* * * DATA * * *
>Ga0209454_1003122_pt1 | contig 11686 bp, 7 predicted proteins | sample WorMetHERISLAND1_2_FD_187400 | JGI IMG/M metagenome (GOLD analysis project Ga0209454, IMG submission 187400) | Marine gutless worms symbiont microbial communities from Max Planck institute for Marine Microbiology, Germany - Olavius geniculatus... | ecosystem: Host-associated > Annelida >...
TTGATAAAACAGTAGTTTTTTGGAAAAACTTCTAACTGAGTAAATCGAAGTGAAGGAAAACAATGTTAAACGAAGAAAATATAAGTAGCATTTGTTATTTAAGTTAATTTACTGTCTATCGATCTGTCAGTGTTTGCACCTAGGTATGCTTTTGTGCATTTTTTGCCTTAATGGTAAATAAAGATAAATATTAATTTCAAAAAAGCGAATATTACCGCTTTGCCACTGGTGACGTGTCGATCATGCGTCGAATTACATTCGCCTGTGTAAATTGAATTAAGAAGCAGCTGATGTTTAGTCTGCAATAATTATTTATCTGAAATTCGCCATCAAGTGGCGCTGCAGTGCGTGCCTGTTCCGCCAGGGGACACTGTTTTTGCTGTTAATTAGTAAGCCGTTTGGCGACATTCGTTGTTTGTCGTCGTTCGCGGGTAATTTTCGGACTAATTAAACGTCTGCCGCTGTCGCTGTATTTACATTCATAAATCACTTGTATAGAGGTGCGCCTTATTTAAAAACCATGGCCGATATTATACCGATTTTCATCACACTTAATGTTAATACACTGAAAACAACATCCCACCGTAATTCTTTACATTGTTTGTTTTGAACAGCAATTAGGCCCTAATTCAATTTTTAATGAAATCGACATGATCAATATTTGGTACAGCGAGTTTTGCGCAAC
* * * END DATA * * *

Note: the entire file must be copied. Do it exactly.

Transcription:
>Ga0209454_1003122_pt1 | contig 11686 bp, 7 predicted proteins | sample WorMetHERISLAND1_2_FD_187400 | JGI IMG/M metagenome (GOLD analysis project Ga0209454, IMG submission 187400) | Marine gutless worms symbiont microbial communities from Max Planck institute for Marine Microbiology, Germany - Olavius geniculatus... | ecosystem: Host-associated > Annelida >...
TTGATAAAACAGTAGTTTTTTGGAAAAACTTCTAACTGAGTAAATCGAAGTGAAGGAAAACAATGTTAAACGAAGAAAATATAAGTAGCATTTGTTATTTAAGTTAATTTACTGTCTATCGATCTGTCAGTGTTTGCACCTAGGTATGCTTTTGTGCATTTTTTGCCTTAATGGTAAATAAAGATAAATATTAATTTCAAAAAAGCGAATATTACCGCTTTGCCACTGGTGACGTGTCGATCATGCGTCGAATTACATTCGCCTGTGTAAATTGAATTAAGAAGCAGCTGATGTTTAGTCTGCAATAATTATTTATCTGAAATTCGCCATCAAGTGGCGCTGCAGTGCGTGCCTGTTCCGCCAGGGGACACTGTTTTTGCTGTTAATTAGTAAGCCGTTTGGCGACATTCGTTGTTTGTCGTCGTTCGCGGGTAATTTTCGGACTAATTAAACGTCTGCCGCTGTCGCTGTATTTACATTCATAAATCACTTGTATAGAGGTGCGCCTTATTTAAAAACCATGGCCGATATTATACCGATTTTCATCACACTTAATGTTAATACACTGAAAACAACATCCCACCGTAATTCTTTACATTGTTTGTTTTGAACAGCAATTAGGCCCTAATTCAATTTTTAATGAAATCGACATGATCAATATTTGGTACAGCGAGTTTTGCGCAAC